Long emergency waiting times linked to increased risk of adverse events

June 2, 2011, British Medical Journal

Long emergency department waiting times are associated with an increased risk of hospital admission or death within seven days among non-admitted patients, finds a study published in the British Medical Journal today.

The findings support policies to reduce the time patients wait and call into question government plans to abandon the 4-hour A&E target in England for lack of "clinical justification."

Long waiting times are associated with delays in care and several countries have set targets for the time patients wait. Most (85%) of emergency department patients go home after their visit, but whether waiting times adversely affect their outcomes is unknown.

So researchers in Canada set out to determine whether patients who present to emergency departments during shifts with long waiting times are at for (hospitalisation or death within seven days).

Using data from high volume emergency departments in Ontario, Canada from 2003-2007, they identified 13,934,542 "seen and discharged" patients and 617,011 "left without being seen" patients.

Risk of short term adverse events increased with average emergency department length of stay.

Although the overall risk is low, risk of increased by up to 95% while risk of death increased by up to 79% among the sickest patients.

Risk of death increased incrementally with each additional hour of average shift waiting time and the authors calculate that reducing emergency department length of stay by one hour, on average, could have potentially cut the number of deaths in this study in higher risk patients by 558 (6.5%) and in lower risk patients by 261 (12.7%).

Contrary to popular belief, patients who left without being seen were not at higher risk of short term adverse events compared with patients who were seen and discharged, nor were patients who attended emergency departments with high "left without being seen" rates.

This is reassuring, say the authors, as there has been much uncertainty surrounding outcomes of "left without being seen" . However, these results suggest that presenting to emergency departments during shifts with long average waiting times may have serious patient safety implications.

They argue that there is likely clinical justification to reduce emergency department and they call into question recently announced plans to abandon English emergency department targets.

In an accompanying editorial, Melissa McCarthy, Associate Professor at George Washington University in the US writes: "We need to extend the evaluation of emergency care to either the resolution of the problem or transfer of care to a provider better suited to tackle the patient's needs."

She believes that emergency departments must be redesigned to meet patients' needs more effectively and efficiently. Ongoing measurement of patient outcomes is also essential, she says, as is seamless integration between the and hospital and a stronger linkage to ambulatory care providers to enhance delivery of care and clinical effectiveness.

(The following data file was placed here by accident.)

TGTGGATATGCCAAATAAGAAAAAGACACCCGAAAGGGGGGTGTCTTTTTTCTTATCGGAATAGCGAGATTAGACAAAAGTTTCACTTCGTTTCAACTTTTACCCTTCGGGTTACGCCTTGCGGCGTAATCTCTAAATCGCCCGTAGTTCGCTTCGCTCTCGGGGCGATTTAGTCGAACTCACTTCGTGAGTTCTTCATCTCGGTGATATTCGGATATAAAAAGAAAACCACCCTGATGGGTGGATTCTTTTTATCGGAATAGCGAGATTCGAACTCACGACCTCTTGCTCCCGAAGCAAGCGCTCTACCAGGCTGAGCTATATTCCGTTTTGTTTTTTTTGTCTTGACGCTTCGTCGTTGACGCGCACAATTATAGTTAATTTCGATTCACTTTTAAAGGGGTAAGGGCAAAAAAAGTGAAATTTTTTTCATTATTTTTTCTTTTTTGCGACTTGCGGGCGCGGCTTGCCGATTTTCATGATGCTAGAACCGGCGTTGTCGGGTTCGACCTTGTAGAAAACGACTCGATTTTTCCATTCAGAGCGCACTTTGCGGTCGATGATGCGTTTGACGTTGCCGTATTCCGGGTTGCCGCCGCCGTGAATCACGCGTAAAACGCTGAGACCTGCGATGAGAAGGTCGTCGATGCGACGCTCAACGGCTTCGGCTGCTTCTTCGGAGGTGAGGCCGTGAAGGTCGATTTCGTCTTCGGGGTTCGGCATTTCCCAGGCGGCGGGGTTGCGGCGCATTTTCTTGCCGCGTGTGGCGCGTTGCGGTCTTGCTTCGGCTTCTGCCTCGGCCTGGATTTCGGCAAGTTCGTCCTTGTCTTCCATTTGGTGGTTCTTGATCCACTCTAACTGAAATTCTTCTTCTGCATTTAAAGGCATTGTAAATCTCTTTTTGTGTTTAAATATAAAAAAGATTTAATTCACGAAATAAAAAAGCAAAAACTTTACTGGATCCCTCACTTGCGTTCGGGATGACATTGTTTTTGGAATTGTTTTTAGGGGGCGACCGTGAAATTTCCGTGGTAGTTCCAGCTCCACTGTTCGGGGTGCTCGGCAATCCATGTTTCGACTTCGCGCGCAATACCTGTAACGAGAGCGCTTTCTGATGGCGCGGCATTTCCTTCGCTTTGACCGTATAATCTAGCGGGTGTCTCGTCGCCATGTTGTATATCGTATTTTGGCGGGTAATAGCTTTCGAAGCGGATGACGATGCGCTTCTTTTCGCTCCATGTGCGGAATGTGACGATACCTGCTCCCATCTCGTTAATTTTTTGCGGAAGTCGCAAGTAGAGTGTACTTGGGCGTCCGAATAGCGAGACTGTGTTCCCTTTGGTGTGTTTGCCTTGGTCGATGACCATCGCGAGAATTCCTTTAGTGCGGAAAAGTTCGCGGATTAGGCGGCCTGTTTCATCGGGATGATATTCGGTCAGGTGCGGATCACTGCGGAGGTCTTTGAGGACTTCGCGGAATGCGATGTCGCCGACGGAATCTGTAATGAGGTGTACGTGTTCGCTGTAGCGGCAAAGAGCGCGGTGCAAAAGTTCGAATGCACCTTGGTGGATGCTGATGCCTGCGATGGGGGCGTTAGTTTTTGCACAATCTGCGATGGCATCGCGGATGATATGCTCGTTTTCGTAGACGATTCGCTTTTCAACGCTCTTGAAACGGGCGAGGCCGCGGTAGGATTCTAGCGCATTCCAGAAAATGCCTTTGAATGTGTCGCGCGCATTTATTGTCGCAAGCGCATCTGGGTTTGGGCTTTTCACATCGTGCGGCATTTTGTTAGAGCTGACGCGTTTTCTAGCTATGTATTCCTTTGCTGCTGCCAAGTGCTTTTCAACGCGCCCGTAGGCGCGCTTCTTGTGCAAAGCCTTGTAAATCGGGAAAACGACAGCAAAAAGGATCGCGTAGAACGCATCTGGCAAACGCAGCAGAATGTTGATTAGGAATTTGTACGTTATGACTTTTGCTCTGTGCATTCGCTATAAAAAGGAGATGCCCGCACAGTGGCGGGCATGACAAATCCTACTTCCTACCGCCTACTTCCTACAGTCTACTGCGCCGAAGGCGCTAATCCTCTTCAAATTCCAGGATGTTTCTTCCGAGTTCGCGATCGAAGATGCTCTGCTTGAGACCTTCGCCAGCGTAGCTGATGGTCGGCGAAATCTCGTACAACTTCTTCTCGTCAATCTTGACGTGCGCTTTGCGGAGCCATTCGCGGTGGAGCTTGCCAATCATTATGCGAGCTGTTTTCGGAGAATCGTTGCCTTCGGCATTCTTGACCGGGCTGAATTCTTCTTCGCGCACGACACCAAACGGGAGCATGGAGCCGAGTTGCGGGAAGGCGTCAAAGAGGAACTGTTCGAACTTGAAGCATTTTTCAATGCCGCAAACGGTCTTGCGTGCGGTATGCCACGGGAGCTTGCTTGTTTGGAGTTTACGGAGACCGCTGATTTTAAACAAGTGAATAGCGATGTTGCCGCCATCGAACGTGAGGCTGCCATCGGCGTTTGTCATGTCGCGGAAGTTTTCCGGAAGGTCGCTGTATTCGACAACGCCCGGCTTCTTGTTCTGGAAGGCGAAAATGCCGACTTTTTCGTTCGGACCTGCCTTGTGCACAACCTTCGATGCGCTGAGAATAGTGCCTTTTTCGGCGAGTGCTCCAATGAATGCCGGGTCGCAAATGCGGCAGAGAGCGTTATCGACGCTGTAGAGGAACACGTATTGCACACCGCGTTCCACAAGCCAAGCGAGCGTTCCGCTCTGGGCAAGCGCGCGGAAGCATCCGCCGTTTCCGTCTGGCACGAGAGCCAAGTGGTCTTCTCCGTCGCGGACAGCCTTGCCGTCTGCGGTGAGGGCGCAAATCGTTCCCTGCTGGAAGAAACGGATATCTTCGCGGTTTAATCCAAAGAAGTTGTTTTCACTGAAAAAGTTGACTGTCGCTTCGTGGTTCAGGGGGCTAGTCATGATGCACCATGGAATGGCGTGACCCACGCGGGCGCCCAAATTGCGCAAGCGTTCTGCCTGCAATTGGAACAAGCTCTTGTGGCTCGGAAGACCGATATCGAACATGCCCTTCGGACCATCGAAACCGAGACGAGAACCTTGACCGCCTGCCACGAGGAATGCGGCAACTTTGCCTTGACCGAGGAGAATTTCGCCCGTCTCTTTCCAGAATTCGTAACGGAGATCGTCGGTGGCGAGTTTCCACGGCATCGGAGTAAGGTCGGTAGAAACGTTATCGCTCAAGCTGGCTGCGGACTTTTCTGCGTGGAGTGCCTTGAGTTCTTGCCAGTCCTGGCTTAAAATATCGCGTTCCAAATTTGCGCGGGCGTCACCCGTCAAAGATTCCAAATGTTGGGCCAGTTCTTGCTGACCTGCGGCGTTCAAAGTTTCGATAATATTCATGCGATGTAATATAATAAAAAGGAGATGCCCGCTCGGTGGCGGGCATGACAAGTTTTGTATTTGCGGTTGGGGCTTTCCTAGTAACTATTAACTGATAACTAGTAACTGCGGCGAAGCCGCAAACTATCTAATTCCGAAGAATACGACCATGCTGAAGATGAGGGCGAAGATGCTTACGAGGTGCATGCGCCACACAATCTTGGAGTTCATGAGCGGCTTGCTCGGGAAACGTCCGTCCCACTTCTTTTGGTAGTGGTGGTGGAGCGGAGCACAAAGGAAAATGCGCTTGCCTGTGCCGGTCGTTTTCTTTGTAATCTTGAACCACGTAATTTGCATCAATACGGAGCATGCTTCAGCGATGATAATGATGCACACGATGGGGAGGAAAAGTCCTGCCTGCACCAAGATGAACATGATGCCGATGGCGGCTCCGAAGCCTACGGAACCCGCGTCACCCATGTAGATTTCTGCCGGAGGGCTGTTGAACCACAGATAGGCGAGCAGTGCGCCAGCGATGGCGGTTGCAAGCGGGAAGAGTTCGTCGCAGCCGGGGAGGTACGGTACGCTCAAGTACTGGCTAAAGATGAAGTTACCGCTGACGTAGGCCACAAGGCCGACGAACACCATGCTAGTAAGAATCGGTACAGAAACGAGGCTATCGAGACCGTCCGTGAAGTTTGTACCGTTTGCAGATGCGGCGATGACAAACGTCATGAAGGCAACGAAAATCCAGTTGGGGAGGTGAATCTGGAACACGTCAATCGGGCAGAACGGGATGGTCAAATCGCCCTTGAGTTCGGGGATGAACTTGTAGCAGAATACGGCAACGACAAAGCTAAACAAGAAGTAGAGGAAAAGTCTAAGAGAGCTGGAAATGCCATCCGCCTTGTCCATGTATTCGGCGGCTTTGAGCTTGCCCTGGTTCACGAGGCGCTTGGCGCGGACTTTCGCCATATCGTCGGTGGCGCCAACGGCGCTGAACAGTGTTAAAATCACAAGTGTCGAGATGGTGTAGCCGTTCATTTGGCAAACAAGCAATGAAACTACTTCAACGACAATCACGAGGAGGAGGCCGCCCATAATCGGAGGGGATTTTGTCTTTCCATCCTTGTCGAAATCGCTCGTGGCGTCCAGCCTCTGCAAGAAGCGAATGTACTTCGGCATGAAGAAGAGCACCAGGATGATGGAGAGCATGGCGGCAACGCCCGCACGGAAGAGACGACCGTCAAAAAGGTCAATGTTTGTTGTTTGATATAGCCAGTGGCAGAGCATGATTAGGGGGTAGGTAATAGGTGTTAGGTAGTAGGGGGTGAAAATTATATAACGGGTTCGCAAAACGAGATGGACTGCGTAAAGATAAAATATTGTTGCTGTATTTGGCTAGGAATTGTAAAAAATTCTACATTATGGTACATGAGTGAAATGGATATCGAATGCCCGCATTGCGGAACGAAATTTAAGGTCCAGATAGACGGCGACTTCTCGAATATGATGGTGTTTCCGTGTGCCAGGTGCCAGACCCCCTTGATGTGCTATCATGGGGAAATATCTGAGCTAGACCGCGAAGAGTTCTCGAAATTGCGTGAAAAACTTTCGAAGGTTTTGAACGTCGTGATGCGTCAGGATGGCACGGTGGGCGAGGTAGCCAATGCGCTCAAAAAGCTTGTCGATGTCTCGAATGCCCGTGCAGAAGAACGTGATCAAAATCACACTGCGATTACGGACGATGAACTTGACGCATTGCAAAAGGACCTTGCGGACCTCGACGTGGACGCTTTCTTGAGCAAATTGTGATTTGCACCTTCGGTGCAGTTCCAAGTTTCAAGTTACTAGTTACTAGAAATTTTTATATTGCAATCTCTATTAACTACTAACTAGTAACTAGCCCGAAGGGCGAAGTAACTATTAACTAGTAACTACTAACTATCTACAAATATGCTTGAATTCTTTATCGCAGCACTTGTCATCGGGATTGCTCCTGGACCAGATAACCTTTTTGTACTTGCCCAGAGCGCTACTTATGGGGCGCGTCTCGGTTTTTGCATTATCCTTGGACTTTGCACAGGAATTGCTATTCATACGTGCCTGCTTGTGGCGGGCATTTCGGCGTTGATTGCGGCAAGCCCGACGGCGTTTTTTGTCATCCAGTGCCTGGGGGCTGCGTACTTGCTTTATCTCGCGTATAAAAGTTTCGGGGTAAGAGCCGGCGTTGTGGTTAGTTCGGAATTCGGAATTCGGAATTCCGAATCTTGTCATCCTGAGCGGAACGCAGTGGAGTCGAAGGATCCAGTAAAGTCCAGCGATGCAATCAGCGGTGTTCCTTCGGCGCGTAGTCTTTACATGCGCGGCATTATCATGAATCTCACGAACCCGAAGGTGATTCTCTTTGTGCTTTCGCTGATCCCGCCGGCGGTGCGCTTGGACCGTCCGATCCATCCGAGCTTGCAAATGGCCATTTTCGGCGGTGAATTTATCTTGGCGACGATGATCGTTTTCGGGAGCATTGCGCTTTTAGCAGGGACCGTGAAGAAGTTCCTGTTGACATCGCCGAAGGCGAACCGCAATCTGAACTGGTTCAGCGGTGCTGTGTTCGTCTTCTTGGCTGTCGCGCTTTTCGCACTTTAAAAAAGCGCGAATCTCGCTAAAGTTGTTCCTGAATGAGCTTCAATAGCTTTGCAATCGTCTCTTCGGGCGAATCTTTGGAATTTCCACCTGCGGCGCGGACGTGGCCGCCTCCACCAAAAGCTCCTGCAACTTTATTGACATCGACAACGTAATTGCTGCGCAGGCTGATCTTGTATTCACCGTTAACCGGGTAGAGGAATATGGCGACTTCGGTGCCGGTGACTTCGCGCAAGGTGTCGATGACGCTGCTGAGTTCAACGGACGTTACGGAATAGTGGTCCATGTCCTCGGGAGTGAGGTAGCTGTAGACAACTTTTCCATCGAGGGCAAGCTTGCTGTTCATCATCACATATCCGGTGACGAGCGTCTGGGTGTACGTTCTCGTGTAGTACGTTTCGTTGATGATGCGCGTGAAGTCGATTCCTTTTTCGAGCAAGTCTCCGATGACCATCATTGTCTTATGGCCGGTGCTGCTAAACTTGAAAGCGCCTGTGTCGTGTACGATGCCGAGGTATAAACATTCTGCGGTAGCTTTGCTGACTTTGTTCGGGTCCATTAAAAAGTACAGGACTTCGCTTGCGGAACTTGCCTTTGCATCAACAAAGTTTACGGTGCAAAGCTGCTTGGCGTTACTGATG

Explore further: Re-admission rates via emergency rooms climbing among patients who have recently been hospitalized

Related Stories

Re-admission rates via emergency rooms climbing among patients who have recently been hospitalized

June 1, 2011
Emergency department patients who have recently been hospitalized are more than twice as likely to be admitted as those who have not recently been in the hospital, according to new research from the Perelman School of Medicine ...

Recommended for you

Marijuana use does not lower chances of getting pregnant

January 22, 2018
Marijuana use—by either men or women—does not appear to lower a couple's chances of getting pregnant, according to a new study led by Boston University School of Public Health (BUSPH) researchers.

Americans are getting more sleep

January 19, 2018
Although more than one in three Americans still don't get enough sleep, a new analysis shows first signs of success in the fight for more shut eye. According to data from 181,335 respondents aged 15 and older who participated ...

Wine is good for you—to a point

January 18, 2018
The Mediterranean diet has become synonymous with healthy eating, but there's one thing in it that stands out: It's cool to drink wine.

Sleep better, lose weight?

January 17, 2018
(HealthDay)—Sleeplessness could cost you when it's time to stand on your bathroom scale, a new British study suggests.

Who uses phone apps to track sleep habits? Mostly the healthy and wealthy in US

January 16, 2018
The profile of most Americans who use popular mobile phone apps that track sleep habits is that they are relatively affluent, claim to eat well, and say they are in good health, even if some of them tend to smoke.

Improvements in mortality rates are slowed by rise in obesity in the United States

January 15, 2018
With countless medical advances and efforts to curb smoking, one might expect that life expectancy in the United States would improve. Yet according to recent studies, there's been a reduction in the rate of improvement in ...

0 comments

Please sign in to add a comment. Registration is free, and takes less than a minute. Read more

Click here to reset your password.
Sign in to get notified via email when new comments are made.